NEW YORK CITY COUNCIL COMMITTEE ON FINANCE
COMMITTEE ON CULTURAL AFFAIRS, LIBRARIES AND INTERNATIONAL INTERGROUP RELATIONS JOINTLY WITH THE SELECT COMMITTEE ON LIBRARIES
HEARING ON THE FISCAL YEAR 2011 PRELIMINARY BUDGET
June 4, 2010
I’m Paul LeClerc, the President of The New York Public Library (NYPL), and I’m here to ask you, respectfully but in the strongest terms possible, not to let comprehensive public library services be taken away from the people of New York.
Anyone with his or her eyes open knows and acknowledges that success today depends on information: access to it and the skills to use it.
And it’s been recognized, at least since the time of Jefferson—who said that information is the currency of a democracy—that a more just society is founded on the notion that the people have an inherent right to free access to information.
So the question before the Council Committee today, and before both branches of City government as it defines its spending priorities in a tough fiscal climate is, I think, what should the City’s investment be in the one, the single, the unique organization whose sole purpose of existence is to provide everyone with free access to the ever expanding universe of information today?
Or, to go back to Jefferson, to the kinds of places, imbedded in every neighborhood in our City, that lets every child, teenager, adult and senior citizen get as much of the currency of democracy—information—as they want or need?
My argument this morning is a simple one:
- that public libraries are more essential to the welfare of New Yorkers than ever before
- that they are being used in record numbers because the people of the communities you represent know and appreciate how they add immense value to their lives
- and that investing in public libraries costs the City very little—basically one half of one percent of the overall City budget, really a rounding error in a $60 plus billion dollar budget—but is the smartest investment you could make in terms of the results you get.
Thank you for the opportunity to testify today. I am joined today by David Offensend - Chief Operating Officer, Anne Coriston - Vice President for Public Service and Sharon Hewitt-Watkins - Vice President for Finance. I would like to thank Speaker Christine Quinn, Committee Chairmen Domenic Recchia, Jimmy Van Bramer and Vincent Gentile and the members of the committee for your great support of libraries in the past and your continued support as we move forward during these difficult economic times.
As I deliver this testimony today, I am fully cognizant of the economic challenges the City faces and the difficult choices that the Council and the Mayor must make over these next few weeks; we see the direct impact of these hard times on the patrons of our library system. Never has it been more important to keep the City’s libraries open. Libraries serve everyone in every one of the City’s neighborhoods. In many neighborhoods – they are the sole resource for education, information, job searches, homework assistance, literacy instruction, and computer access.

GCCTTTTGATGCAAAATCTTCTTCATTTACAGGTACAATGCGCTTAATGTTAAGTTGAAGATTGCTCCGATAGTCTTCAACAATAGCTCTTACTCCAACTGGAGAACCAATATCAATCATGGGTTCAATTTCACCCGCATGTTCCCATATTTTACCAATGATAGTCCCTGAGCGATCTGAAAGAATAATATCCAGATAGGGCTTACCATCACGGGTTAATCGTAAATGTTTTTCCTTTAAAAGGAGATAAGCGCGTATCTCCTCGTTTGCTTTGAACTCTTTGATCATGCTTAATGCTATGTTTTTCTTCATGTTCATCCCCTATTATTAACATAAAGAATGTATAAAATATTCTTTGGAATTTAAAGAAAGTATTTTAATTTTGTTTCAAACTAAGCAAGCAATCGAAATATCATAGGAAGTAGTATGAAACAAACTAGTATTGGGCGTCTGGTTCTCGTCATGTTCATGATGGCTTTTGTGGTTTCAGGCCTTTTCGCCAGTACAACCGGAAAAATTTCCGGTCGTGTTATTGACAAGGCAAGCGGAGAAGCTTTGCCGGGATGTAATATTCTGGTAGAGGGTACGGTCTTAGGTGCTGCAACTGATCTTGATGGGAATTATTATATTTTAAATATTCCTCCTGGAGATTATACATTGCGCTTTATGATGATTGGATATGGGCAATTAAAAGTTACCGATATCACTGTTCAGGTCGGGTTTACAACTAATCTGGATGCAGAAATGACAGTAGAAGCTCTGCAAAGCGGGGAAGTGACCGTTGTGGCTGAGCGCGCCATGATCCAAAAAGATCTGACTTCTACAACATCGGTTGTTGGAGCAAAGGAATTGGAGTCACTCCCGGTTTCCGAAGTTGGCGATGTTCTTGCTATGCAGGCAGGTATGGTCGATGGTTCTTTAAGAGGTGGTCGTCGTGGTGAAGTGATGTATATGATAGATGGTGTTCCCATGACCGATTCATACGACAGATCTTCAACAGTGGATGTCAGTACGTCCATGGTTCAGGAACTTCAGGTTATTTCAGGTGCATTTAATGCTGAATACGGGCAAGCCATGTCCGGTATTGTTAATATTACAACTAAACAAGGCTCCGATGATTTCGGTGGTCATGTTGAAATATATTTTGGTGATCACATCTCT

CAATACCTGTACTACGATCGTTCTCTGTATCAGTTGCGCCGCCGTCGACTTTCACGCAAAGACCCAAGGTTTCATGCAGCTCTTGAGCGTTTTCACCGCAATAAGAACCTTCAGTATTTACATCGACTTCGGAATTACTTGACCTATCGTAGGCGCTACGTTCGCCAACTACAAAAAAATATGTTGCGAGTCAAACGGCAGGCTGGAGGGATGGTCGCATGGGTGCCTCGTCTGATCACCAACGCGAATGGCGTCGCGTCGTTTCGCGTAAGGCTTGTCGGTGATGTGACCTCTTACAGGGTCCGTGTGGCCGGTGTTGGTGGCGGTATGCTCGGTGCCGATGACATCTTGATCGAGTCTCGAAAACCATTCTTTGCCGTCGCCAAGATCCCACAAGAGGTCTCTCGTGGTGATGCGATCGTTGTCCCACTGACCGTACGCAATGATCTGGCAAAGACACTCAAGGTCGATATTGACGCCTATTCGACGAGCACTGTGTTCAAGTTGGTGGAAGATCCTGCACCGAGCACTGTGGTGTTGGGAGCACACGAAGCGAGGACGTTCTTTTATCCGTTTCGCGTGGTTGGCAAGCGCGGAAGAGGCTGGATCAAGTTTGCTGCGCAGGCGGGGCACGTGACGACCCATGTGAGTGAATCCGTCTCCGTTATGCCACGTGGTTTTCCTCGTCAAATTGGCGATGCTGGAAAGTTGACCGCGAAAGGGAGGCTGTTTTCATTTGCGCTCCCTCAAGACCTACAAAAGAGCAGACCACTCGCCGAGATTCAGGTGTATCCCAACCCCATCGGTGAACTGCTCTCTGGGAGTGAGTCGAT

When I testified before you on March 26th regarding the preliminary budget, I described in detail the impact of the then proposed $33 million cut to NYPL, which included a Fiscal Year 2010 mid-year reduction of $6 million and additional cuts. In my remarks I spoke of the many ways that NYPL is serving our communities and the impact that these cuts would have on these services. Unfortunately, the Executive Budget creates a scenario that is considerably worse than the one I discussed in March. The proposed $37 million reduction to NYPL’s funding is staggering and will have a direct impact on the communities of this City that depend on the Library the most.
In this testimony, I would like to outline the devastating impact a cut of this magnitude would have on the essential services that the library provides to our City, particularly our youngest citizens. I will also discuss in detail how these cuts will impact Library operations.
The magnitude of these cuts to NYPL will deeply impact the reading achievements of children:
Reading is the most powerful tool available for building vocabulary and improving writing, spelling, and comprehension skills. And today in our City, according to the Department of Education’s website, 3 in 10 New York City students in grades 3-8 are not meeting the necessary standards in the New York State English Language Arts test. Library reading programs help youngsters retain the skills they have already acquired, and markedly improve the reading achievement of children—many of whom lack access to books and other reading materials in their daily lives—better preparing them for school. In fact, in the last twelve months alone our libraries have hosted over 5,364 K-12 classes, providing access to books, computers, librarians and so much more. However, if these cuts are enacted, access to books and to invaluable resources of the Library will be severely reduced.
Ensuring that these children continue to have access to books, computers, programs and services is essential. A recent study funded by the Gates Foundation found that one-third of Americans now relies on public libraries for computers and Internet access. The study - conducted by the University of Washington Information School - further revealed that nearly half of those living below the poverty line depend on library computers. More than 60 percent of young people in those households use these computers for educational purposes. In New York City, one in four people say they have no alternatives to services like those they receive at NYPL. Our libraries change lives.